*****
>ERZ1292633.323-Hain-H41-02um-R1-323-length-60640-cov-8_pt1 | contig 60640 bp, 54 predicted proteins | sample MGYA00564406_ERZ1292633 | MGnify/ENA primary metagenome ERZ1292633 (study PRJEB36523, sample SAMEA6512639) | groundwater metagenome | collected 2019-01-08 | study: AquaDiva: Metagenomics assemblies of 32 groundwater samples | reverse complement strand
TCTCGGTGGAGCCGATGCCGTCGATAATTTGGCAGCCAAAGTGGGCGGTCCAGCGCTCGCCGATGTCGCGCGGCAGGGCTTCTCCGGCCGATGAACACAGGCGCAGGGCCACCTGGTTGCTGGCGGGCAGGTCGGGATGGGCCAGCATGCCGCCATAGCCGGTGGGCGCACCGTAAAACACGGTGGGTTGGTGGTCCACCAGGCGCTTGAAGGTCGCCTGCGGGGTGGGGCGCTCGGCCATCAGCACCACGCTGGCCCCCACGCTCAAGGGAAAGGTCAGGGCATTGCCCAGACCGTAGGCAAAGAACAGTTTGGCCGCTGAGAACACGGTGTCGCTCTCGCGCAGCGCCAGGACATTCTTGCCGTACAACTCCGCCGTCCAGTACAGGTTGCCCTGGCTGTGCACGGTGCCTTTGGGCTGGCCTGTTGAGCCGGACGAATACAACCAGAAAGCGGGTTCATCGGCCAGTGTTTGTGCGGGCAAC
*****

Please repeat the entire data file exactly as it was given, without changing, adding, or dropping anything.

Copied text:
>ERZ1292633.323-Hain-H41-02um-R1-323-length-60640-cov-8_pt1 | contig 60640 bp, 54 predicted proteins | sample MGYA00564406_ERZ1292633 | MGnify/ENA primary metagenome ERZ1292633 (study PRJEB36523, sample SAMEA6512639) | groundwater metagenome | collected 2019-01-08 | study: AquaDiva: Metagenomics assemblies of 32 groundwater samples | reverse complement strand
TCTCGGTGGAGCCGATGCCGTCGATAATTTGGCAGCCAAAGTGGGCGGTCCAGCGCTCGCCGATGTCGCGCGGCAGGGCTTCTCCGGCCGATGAACACAGGCGCAGGGCCACCTGGTTGCTGGCGGGCAGGTCGGGATGGGCCAGCATGCCGCCATAGCCGGTGGGCGCACCGTAAAACACGGTGGGTTGGTGGTCCACCAGGCGCTTGAAGGTCGCCTGCGGGGTGGGGCGCTCGGCCATCAGCACCACGCTGGCCCCCACGCTCAAGGGAAAGGTCAGGGCATTGCCCAGACCGTAGGCAAAGAACAGTTTGGCCGCTGAGAACACGGTGTCGCTCTCGCGCAGCGCCAGGACATTCTTGCCGTACAACTCCGCCGTCCAGTACAGGTTGCCCTGGCTGTGCACGGTGCCTTTGGGCTGGCCTGTTGAGCCGGACGAATACAACCAGAAAGCGGGTTCATCGGCCAGTGTTTGTGCGGGCAAC